Letter to Birth Grandparents

Navigating life when your child is facing an unplanned pregnancy can be difficult. Here are some things to keep in mind.

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Dear Birth Grandparents,

While I cannot personally relate to what it must be like to have a young daughter or son who is expecting a baby before they are ready to parent, I would nonetheless like to share with you what may be good ideas and what may be not so good ideas as far as proceeding to try to orchestrate an adoption arrangement for your grandchild.

First, you must know that in the United States, grandparents do not actually have legal rights to their grandchildren. While I personally disagree with this situation, the fact remains that you do not have the legal right to make an adoption plan for your grandchild, even if your daughter or son is a minor.

Second, while I understand that you believe that you know what is best not only for your child but also for your grandchild, once you begin to bring prospective adoptive parents into the picture, please keep their hopes and feelings in mind, as well.

For starters, make sure that you discuss any adoption plans with your grandchild’s parents, ideally both of them, and gauge if this is something that they want. You cannot force them into an adoption plan, nor should you want to. If they are on-board but prefer for you to do a lot of the leg work for them, that’s one thing. But if you go about the whole situation as if it were entirely up to you, you are asking for trouble.

Next, once you make contact with prospective adoptive parents, please try to remember that they are heavily invested in any changes that take place in the plan. Once your family and the prospective adoptive parents have met and gotten to know one another and agree to move forward, it is imperative to keep them in the loop. If your child changes her or his mind about the adoption plan and you’re the one who has been in contact with the prospective adoptive family, then it behooves you to contact them and let them know that the match has fallen through. Do not let your disappointment in your child’s decision cloud your responsibility towards the adoptive couple. Even if you still hold out hope that your child will come around, remember that this is not your decision, and it is important for the adoptive couple to be aware of their chances if these diminish between matching and birth.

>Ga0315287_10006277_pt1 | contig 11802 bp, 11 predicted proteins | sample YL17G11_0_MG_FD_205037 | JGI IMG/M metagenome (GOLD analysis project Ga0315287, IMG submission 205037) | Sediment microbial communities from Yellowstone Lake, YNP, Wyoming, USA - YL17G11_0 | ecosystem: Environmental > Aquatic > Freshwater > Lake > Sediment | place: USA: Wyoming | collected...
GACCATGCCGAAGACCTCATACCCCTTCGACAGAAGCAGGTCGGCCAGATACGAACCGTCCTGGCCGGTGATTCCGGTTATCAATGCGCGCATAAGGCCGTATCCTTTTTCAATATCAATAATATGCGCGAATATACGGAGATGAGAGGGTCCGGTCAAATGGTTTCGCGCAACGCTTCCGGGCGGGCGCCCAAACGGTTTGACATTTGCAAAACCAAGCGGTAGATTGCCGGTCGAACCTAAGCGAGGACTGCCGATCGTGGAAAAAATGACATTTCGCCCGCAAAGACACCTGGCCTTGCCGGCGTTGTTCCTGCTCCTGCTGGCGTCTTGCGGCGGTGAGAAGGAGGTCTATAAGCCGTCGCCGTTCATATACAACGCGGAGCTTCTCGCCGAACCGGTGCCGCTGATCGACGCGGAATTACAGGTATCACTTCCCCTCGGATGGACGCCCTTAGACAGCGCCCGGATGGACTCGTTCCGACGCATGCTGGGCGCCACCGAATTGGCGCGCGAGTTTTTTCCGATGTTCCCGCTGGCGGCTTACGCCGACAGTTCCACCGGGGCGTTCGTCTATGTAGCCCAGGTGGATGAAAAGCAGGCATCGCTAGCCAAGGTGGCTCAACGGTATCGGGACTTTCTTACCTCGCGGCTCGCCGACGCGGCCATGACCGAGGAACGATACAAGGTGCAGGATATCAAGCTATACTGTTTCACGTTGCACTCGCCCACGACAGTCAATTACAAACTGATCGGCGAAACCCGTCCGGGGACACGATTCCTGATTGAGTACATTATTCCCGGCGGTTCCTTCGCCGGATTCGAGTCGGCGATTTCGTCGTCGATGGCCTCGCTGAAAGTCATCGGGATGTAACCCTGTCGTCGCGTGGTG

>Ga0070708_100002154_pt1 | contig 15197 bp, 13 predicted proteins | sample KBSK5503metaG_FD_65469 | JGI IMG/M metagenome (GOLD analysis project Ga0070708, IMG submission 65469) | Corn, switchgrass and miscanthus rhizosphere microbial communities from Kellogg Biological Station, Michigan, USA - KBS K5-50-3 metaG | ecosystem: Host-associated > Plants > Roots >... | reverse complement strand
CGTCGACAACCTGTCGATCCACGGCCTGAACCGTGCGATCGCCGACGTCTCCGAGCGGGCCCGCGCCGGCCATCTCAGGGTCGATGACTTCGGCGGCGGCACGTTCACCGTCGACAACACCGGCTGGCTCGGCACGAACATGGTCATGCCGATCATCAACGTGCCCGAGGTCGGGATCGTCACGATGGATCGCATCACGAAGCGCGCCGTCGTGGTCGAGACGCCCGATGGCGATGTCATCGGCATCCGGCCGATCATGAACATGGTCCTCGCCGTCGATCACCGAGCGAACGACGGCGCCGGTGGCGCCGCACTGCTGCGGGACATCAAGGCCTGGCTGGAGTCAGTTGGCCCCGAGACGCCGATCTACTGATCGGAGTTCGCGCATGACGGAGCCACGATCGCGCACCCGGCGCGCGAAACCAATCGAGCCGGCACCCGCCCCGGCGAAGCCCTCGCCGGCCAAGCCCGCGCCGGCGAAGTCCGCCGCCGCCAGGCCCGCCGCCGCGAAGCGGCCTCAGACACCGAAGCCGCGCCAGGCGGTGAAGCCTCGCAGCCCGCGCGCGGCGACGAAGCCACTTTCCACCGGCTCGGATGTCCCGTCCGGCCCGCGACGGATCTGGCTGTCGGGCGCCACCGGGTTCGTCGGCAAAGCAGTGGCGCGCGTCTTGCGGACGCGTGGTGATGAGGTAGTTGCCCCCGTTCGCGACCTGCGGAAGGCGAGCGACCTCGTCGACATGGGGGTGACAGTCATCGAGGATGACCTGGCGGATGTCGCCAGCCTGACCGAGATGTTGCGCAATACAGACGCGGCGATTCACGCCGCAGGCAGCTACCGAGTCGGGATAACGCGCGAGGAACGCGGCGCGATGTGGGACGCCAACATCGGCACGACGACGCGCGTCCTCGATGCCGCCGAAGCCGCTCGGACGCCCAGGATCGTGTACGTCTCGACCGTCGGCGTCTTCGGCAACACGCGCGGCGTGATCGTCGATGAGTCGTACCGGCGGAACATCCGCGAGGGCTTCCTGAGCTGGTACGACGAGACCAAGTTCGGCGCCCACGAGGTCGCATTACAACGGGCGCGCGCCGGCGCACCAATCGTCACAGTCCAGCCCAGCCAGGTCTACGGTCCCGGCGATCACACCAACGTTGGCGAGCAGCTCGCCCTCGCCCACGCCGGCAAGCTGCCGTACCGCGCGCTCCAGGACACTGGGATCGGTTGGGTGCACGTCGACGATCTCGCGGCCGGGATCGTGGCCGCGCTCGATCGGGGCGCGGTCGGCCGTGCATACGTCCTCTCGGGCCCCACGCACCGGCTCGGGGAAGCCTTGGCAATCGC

Along similar lines, do not spring any surprises on the couple after you feel they have invested themselves enough to where they wouldn’t want to back out. This includes health information and prenatal history that can in any way affect the baby, such as if your daughter is a smoker. It is imperative that all parties involved be completely transparent in order for the adoption plan to be made in good faith. If, for instance, your daughter is on-board but the baby’s father is unknown or uncertain about the plan, it matters, and the adoptive parents deserve to know his status as it will affect how they go about ensuring that the adoption happens as smoothly as possible.

In our quest to adopt a child, we worked with two grandmothers who were trying to arrange for the adoption of their grandchildren. The first grandmother was simply in over her head since the Department of Social Services was already involved in her grandchild’s case. By the time she arranged for us to meet her daughter and the baby’s father, both of whom were in agreement about the adoption plan, it was nonetheless too late because they no longer had parental rights to make that decision. The little boy ended up being adopted by his foster parents, with whom he was placed while the grandmother was trying to hand-pick an adoptive family for her grandchild.

The second grandmother seemed to completely disengage once she introduced us to her daughter. After three months of various outings and conversations with not only the baby’s mother but her sister and visits to our house and hers, I noticed on social media one day that she had moved several states away. When I asked her about it, I found out that she had decided to parent after all. Neither she nor the grandmother thought to let us know that we were no longer going to be adopting the baby.

The best thing you can do for your child who is facing an unplanned pregnancy is to support what they want. If you cannot personally take over parenting your grandchild and you decide to involve prospective adoptive parents, make sure it is something that your child wants, and not simply the situation that you believe ought to happen.

Prospective adoptive parents thank you!